The Register's Annual Great Bicycle Ride Across Iowa

2017 RAGBRAI

Top 10 Training Tips for RAGBRAI – #3: Training Endurance is Important, but…

By Coach David Ertl

My Training Tip #2 indicated that building endurance is the most important thing about preparing for a successful RAGBRAI, but I’m here to tell you that a close second to training your endurance is preparing your own seat for the trip. I’m not talking your bike seat, I’m talking your seat (butt, buttock, rear, etc).  This is an important, yet sensitive  (pun intended), subject.  I would be willing to bet that more people cut their ride short across Iowa because of butt pain than sore legs.  Sitting on a bicycle saddle for hours a day does take preparation. Even if you think you are in shape and can just hop on a bike and ride across Iowa in a week, and some people can, don’t assume your butt  is equally up to the task.  There is only one way to train your butt to handle this event – practice by sitting on your bike seat for hours at a time.

You put a lot of your body weight through your saddle when sitting on the bike.  Much of the weight goes through your sit bones (ischial tuberosity) and put tremendous pressure on the skin between them and your saddle. Add to it the pedaling movement and sweat and you create a situation where you can generate blisters, chafing, infection and the dreaded saddle sores.  As I just stated, the best way to toughen up your nether region is to gradually build up time on the bike.  Going to long too soon won’t give your rear enough time to build up its toughness.  But there are some other things you can do to avoid having a pain in the butt ruin your ride or your training.

First, invest in padded bike shorts. I realize many people don’t like lycra shorts.  That’s fine, there are a number of bike shorts that actually look like real shorts but have padded liners.  These liners, or chamois, are designed to provide extra padding and wick away moisture as you ride.  While you are at it, buy at least two pairs. That way one pair can be drying while you are riding in the other pair.  Just as important as wearing bike shorts is washing them after every ride to get rid of the bacteria in them.  And as important as wearing bikes shorts is while you ride, it’s equally important to change out of your bike shorts as soon as you are done riding so avoid encouraging bacterial infection.  Don’t be one of those people who walks about the overnight town on RAGBRAI in your bike shorts all afternoon and evening. Get changed and cleaned up as soon as you can.  Even if you can’t get a shower right away, use some baby wipes or hand sanitizer for a quick, temporary clean-up.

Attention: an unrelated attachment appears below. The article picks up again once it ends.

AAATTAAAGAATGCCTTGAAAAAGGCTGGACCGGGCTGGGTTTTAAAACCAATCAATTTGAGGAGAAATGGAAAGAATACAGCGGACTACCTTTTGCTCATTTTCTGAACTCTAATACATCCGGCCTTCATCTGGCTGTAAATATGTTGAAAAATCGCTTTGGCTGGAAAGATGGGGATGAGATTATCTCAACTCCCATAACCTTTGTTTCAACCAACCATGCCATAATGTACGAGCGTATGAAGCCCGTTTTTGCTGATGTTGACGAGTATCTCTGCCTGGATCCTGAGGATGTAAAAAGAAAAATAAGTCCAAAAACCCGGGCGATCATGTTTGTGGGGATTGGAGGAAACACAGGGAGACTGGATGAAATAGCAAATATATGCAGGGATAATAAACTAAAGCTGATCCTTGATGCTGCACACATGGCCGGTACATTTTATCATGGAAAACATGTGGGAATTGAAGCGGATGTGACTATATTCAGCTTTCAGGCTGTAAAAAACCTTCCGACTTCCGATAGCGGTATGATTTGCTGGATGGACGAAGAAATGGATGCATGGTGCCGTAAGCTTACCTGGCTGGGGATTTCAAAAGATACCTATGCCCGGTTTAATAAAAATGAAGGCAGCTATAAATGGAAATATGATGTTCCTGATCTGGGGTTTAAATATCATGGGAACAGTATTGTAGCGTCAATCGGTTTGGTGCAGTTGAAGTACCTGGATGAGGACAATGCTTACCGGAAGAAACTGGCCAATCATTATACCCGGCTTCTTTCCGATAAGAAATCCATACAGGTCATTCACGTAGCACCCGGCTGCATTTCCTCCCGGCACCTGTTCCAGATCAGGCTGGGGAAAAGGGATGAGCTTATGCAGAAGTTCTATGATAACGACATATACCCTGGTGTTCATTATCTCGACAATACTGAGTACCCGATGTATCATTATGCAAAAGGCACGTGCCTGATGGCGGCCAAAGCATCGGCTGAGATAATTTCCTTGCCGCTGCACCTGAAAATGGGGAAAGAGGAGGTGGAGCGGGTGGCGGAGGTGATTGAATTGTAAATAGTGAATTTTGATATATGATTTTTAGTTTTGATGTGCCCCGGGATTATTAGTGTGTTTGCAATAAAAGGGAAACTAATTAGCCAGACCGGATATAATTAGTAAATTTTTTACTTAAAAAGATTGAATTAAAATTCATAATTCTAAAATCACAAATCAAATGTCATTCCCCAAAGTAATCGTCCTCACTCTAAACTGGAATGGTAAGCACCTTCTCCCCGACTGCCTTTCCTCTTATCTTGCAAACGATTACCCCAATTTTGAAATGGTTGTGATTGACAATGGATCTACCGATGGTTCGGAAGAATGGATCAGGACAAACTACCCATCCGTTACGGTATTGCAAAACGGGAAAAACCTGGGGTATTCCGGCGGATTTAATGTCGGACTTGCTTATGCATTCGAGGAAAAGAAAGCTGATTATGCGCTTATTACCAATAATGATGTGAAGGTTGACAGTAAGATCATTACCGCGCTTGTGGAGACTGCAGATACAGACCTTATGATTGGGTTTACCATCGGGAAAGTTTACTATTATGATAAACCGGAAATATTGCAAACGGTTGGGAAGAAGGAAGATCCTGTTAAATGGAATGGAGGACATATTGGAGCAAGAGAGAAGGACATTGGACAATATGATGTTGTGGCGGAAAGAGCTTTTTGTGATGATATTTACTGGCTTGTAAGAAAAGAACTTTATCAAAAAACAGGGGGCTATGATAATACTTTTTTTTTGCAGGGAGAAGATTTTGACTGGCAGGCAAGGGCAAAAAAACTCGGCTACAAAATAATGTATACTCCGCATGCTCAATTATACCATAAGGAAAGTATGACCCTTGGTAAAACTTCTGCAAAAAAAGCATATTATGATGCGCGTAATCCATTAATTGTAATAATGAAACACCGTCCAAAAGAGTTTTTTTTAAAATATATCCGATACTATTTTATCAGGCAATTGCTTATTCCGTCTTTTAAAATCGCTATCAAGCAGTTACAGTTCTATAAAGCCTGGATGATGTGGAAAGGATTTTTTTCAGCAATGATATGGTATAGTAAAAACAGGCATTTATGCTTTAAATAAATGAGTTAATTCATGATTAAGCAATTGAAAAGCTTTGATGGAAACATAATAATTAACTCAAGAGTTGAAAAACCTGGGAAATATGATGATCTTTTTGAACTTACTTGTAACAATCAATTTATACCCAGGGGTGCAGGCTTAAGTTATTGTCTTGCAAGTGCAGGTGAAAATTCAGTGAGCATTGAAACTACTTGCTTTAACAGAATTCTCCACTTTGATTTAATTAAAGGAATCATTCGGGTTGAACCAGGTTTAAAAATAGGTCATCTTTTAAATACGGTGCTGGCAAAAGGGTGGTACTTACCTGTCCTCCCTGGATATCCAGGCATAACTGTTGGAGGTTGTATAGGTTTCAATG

One of those questions that everyone is afraid to ask is whether you should wear underwear under your bike shorts.  So I’ll save you the embarrassment of asking.  Whatever you do, DON’T RIDE WITH UNDERWEAR UNDER YOUR BIKE SHORTS. They are designed to be worn without.   Also, avoid riding in regular shorts or jeans or any other non-cycling shorts (with underwear underneath).  These have the tendency to rub you the wrong way, in a manner of speaking!

Also, there are a number of products on the market designed to provide additional protection against saddle sores while riding. These are creams that can be applied to your shorts to avoid chafing. These are known as chamois creams. In the olden days, bike shorts were lined with real chamois (lambskin) but are now made of synthetic materials, but are still referred to as chamois. For some reason many of these creams have quite humorous names (Chamois Butt’r, Gooch Guard, Hoo Ha Ride Glide). But I can assure you, a sore butt is no laughing matter. You can read about these in this Bicycling review.  If you start to notice sores developing after your rides, be sure to apply some antibiotic cream, such as Bacitracin, after you shower.

So to review, to maintain butt health while training for and riding in RAGBRAI, buy and wear bike shorts, keep them and yourself clean, change out of them after riding, and use some chamois cream. Butt most importantly, gradually increase your time on the bike to toughen up your tender region.

Coach David Ertl

David Ertl is a USA Cycling Level 1 Coach. He coaches the Des Moines Cycle Club Race Team, JDRF Ride To Cure Diabetes and individual cyclists through the Peaks Coaching Group. He also provides cycling training plans and ebooks at his website: http://www.CyclesportCoaching.com . He can be contacted at coach@cyclesportcoaching.com.

4 Comments

June, Apr 29, 2017 at 1:03 pm

Also, if you do start getting sores on your bottom, as soon as you are done showering, put Desitin or a similar product that is normally used for diaper rash. It will usually heal the sores overnight.

Bruce, Apr 30, 2017 at 2:32 am

And the number one way to avoid a sore butt is, of course, ride a ‘Bent (“recumbent”).

James, May 1, 2017 at 4:42 pm

We are first-timers, so I really appreciate the tips. Desitin is being packed for sure. Looking forward to this adventure.

Robert, May 2, 2017 at 9:09 pm

I like to carry some chamois butt’r with me and reapply during the day.

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